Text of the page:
Below is a list of answers to some of the most frequently-asked questions I receive in regards to lessons. However, if you have any other questions that aren't listed, feel free to get in contact with me and I'll be happy to answer them for you!

What ages do you teach?

I teach just about all ages really, from kids around 5 all the way up through adults.                             

Do you teach full-time? How many students do you have?

Yes, teaching guitar is my full-time job. I teach on average between 60-70 students per week. 

What days and hours do you normally teach? 

I teach 6 days a week, Monday - Saturday. Monday - Friday I teach from around 3-9 and Sat I teach 9-3. 

I'm a busy adult that is interested in lessons, but my schedule is highly erratic and I can't commit to the same day and time every week. Can I still take lessons from you? 

Yes. I have a bunch of students who are like this, or they live further away and can't commit to a particular day and time every week. If you are student like this, we can work something out where you can go and register for individual open times on my website whenever you see a time and day that is convenient for you. You won't have a dedicated spot on the weekly teaching schedule, but you'll have the flexibility you desire. 

Do you teach bi-monthly lessons? (i.e. 1 hour every other week as opposed to 30 min every week)

No, unfortunately. I've tried this many times in the past and I've found it to be not very practical. First I have to find two students who would like to alternate weeks. That wouldn't be so bad, except that it assumes that everyone's schedule works out perfectly. Unfortunately, there are holidays, events, other things that come up, etc and lessons need to be rescheduled. So when it's all said and done, I might see one of these students once a month sometimes. A student is not going to make good progress that way, no matter what age they are. If you're someone who can't commit to every week, then we can work something out like I explained above. However, I recommend that students come every week if possible. It really is in your best interest!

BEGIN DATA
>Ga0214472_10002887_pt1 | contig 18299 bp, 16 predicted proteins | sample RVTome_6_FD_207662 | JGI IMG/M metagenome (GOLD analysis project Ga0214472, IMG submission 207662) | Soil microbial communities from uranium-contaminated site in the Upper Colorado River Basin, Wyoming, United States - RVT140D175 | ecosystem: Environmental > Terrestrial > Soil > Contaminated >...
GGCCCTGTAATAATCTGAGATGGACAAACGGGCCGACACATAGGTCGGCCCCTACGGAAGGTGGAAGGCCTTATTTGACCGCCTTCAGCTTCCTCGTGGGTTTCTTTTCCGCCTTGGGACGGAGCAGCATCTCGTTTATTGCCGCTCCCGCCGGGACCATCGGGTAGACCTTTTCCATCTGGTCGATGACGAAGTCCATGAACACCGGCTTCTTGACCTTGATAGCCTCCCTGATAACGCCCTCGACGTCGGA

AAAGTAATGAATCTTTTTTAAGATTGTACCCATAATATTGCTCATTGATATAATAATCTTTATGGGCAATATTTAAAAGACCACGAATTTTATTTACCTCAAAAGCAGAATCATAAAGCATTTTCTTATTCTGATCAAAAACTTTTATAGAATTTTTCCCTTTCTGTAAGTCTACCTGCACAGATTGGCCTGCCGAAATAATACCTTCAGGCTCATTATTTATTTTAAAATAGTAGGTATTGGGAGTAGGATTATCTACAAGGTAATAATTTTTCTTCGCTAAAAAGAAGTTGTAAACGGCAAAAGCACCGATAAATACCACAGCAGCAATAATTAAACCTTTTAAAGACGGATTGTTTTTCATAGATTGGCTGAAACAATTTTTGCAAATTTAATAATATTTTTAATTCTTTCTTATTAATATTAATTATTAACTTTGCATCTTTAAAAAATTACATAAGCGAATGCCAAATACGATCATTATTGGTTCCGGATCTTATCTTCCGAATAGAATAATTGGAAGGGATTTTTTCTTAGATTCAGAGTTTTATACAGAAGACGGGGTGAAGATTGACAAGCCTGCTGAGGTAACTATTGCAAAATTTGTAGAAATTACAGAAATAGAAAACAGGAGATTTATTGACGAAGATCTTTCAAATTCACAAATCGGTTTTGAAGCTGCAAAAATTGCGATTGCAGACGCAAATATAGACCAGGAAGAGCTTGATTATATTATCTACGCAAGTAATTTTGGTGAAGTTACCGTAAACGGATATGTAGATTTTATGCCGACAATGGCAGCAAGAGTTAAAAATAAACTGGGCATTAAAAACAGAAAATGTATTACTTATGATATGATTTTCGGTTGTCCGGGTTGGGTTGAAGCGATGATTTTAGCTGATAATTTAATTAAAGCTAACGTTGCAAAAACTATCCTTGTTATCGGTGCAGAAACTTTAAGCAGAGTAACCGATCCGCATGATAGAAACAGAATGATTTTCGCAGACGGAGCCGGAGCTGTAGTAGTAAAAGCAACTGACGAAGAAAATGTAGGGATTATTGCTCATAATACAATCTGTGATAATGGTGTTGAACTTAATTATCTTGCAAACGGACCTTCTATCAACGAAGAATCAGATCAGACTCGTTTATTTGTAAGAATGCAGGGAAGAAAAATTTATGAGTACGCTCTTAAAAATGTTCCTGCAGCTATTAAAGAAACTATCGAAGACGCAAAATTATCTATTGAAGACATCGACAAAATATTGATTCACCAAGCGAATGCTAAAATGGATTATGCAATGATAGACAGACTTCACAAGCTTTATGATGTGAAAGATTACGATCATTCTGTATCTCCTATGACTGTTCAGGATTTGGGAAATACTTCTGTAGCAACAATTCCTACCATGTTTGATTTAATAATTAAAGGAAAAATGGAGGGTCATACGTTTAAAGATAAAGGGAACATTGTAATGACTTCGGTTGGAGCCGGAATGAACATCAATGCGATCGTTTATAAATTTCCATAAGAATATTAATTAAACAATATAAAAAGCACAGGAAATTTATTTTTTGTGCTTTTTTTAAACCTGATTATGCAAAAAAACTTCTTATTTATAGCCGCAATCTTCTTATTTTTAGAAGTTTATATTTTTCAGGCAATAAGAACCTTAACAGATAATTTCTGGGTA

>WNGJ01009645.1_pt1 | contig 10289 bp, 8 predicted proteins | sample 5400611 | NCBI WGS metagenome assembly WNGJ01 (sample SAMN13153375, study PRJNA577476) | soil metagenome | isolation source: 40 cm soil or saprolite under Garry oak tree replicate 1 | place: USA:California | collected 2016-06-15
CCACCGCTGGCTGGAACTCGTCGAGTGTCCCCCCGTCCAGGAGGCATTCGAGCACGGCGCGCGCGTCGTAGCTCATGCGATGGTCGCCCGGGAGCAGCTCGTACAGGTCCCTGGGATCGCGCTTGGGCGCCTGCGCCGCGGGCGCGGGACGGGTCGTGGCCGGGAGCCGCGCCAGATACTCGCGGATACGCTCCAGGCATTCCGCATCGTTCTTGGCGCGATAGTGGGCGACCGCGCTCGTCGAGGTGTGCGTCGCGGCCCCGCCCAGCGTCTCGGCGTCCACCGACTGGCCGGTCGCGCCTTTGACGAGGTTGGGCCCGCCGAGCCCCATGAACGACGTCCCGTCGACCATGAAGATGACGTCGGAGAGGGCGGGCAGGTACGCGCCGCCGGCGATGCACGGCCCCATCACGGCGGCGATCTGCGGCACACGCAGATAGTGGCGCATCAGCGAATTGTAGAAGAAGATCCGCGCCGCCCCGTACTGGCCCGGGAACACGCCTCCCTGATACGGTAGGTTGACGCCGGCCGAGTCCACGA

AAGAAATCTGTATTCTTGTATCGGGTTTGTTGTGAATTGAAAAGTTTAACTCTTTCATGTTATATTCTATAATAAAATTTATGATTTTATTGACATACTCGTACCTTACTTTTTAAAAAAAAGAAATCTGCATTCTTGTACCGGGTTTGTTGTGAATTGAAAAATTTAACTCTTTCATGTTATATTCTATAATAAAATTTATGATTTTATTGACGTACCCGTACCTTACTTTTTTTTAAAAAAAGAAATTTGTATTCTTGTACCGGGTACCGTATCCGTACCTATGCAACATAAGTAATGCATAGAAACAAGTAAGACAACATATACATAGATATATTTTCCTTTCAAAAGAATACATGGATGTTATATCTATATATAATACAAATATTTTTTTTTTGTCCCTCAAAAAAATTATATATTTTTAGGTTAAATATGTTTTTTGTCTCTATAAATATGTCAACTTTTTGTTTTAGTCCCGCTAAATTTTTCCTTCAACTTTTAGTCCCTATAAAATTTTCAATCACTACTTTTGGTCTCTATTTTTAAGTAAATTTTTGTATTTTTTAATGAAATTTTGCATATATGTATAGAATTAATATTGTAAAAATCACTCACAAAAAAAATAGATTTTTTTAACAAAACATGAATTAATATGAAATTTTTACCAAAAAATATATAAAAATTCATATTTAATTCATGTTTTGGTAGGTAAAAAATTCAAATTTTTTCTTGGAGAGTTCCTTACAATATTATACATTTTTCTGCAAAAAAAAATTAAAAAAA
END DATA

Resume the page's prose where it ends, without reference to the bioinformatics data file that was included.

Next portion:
Will you travel to a student's home for lessons? 

No, unfortunately. I am so busy with the students I have at the studio in North Greenbush that I don't have time to travel to other student's homes to give lessons. 

Do you offer make-up lessons? 

Yes, but on a limited basis. I only offer make-up lessons when another student cancels or I have an opening in my weekly teaching schedule due to not having a student at that particular time. See the studio policy page for more details. Provided a make-up time is available, rescheduling is easy and can be done through this website using the calendar once a student is logged in. 

What styles of music are you most proficient in? 

Various forms of rock (progressive, metal, alternative, pop, country, etc.), blues, and jazz.

Do you teach group classes or just private lessons? 

I teach group classes as well, mostly on supplemental, extra topics that we don't always have time for in regular lessons. Some are multi-week such as music theory & ear-training, but there are also a few one-day classes on various topics like Effects Pedals (history, how they work, what the different ones do, etc.) and Guitar Maintenance (how to restring your guitar, clean it, etc). To see more details on theses classes, see the classes page. Finally, we often run a week-long summer camp or two each year at Rocky's Music Studio where we get kids together of various instruments and focus on learning the history, technique, etc. of a particular style of music whether that be jazz, blues, rock, etc. 

Do you teach classical?